- Equal-Weighted Index. There are not that many indexes that are equal-weighted. The weight of each company in such an index is the same. If there are 20 companies in the index, they each will have 5% of the allocation. These are also sometimes called unweighted indexes.
- Price-Weighted: This is the rarest of the index type. In that case, each stock is weighted based on its share price. The number of shares does not play any role in the weights. If a company has a share price of 1000 and the sum of the share prices in the index is 25000, the weight of the company will be 4%. The most famous index is the Dow Jones Industrial Average (DJIA). The big problem with this kind of index is that company with very expensive shares are totally skewing the index. Berkshire Hataway, the company of Warren Buffett, has a share price of more than 100’000 dollars. Therefore, you cannot include it in any such index. Indeed, it would take a too large allocation.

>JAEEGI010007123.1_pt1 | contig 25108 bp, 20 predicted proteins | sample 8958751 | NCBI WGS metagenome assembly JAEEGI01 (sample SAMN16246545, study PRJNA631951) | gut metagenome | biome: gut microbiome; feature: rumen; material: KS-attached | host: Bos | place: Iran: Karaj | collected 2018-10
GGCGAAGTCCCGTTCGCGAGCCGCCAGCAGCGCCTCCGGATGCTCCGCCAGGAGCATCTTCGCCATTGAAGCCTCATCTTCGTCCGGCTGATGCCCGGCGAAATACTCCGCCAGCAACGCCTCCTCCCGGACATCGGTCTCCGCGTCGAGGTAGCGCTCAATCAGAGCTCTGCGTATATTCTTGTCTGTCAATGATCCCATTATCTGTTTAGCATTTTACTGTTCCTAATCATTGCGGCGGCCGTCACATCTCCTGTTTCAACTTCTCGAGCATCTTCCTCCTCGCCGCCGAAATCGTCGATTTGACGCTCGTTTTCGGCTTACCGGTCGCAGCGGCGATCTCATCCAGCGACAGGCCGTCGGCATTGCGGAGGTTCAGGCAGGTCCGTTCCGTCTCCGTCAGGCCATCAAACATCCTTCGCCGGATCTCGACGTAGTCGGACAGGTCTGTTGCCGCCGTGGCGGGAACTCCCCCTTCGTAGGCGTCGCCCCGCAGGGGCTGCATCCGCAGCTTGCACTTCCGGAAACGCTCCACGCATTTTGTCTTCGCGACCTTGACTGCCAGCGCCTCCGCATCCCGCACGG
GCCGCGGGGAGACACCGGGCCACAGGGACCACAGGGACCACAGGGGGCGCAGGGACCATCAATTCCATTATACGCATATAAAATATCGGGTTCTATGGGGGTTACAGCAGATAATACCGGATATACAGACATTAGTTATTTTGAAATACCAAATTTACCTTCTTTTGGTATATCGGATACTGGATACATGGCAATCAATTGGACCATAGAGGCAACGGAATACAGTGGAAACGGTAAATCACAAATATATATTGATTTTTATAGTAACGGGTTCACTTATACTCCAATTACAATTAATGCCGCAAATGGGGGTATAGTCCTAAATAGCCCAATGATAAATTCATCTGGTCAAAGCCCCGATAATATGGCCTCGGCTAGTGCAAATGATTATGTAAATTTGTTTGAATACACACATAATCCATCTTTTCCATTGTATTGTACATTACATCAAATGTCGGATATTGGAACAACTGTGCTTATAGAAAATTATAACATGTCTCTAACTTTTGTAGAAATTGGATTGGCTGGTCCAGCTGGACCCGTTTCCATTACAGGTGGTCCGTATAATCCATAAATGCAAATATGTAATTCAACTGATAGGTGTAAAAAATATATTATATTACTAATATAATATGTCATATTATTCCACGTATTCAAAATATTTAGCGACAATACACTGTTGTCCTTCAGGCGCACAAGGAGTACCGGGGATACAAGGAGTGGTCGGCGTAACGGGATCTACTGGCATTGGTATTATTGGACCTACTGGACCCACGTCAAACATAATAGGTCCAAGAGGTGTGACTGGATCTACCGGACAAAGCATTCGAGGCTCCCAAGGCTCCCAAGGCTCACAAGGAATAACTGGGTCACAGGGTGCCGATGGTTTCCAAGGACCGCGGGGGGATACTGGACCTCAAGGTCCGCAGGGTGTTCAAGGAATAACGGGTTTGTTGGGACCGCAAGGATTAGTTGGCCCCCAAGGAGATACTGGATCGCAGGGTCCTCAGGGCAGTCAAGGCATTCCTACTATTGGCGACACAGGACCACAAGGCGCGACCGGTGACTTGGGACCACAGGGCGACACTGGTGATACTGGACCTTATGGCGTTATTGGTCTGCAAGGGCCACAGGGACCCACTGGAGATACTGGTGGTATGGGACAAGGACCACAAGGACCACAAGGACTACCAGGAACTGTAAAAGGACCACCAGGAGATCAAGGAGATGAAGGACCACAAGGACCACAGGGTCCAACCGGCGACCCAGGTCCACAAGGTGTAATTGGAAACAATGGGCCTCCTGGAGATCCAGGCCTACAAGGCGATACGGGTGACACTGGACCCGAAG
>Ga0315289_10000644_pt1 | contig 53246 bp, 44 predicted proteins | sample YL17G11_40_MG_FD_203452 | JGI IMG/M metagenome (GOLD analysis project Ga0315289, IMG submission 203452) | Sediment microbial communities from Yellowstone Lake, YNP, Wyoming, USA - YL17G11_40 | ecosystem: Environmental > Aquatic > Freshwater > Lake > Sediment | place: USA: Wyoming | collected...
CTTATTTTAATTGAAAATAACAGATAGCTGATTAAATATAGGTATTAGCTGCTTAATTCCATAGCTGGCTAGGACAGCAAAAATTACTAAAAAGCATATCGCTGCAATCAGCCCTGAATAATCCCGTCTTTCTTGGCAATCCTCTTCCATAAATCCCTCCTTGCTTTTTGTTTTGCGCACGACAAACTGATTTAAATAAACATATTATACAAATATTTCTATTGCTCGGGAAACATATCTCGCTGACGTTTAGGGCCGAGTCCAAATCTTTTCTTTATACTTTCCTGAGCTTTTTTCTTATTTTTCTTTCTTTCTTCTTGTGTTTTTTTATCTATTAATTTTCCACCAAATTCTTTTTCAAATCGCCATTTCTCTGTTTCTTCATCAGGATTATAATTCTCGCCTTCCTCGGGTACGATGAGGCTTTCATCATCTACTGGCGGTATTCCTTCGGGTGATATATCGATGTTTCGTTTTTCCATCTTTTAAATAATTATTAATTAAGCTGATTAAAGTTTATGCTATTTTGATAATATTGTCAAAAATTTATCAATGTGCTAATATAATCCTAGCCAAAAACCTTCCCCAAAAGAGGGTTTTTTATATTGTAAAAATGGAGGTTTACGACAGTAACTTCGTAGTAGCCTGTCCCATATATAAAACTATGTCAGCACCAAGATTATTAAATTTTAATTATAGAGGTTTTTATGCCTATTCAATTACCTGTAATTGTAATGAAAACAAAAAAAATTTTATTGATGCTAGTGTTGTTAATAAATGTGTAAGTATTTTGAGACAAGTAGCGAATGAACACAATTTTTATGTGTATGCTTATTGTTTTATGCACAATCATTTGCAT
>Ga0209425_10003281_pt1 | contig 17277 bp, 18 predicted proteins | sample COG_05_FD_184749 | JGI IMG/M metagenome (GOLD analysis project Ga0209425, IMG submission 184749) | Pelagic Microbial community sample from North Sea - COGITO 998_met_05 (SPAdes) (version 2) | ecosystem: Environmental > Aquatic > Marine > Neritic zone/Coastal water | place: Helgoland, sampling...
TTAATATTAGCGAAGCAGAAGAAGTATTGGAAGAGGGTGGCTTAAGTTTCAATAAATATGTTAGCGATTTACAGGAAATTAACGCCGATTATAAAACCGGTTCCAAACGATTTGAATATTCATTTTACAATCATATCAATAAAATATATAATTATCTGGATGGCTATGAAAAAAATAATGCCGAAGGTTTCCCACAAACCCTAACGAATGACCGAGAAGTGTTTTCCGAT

Personally, I do not like price-weighted indexes, they do not make sense. As for the other two, there are advantages and disadvantages to each of them.
Market-capitalization weighted indexes are forming a much better representation of the market. This is logical since the value of the market is pushed more by the big companies than by the smaller ones. On the other hand, if the index has a lot of companies, the smaller companies may form an almost insignificant part of the index. For instance, in an index with only 500 companies, the smallest companies have less than 0.02% allocation. This is really small and may not make a big difference in the market value. Therefore, it does not make much sense to use more companies when the index is market capitalization weighted. Mega companies are overweight in the index. This is also an advantage since bigger companies tend to be more stable.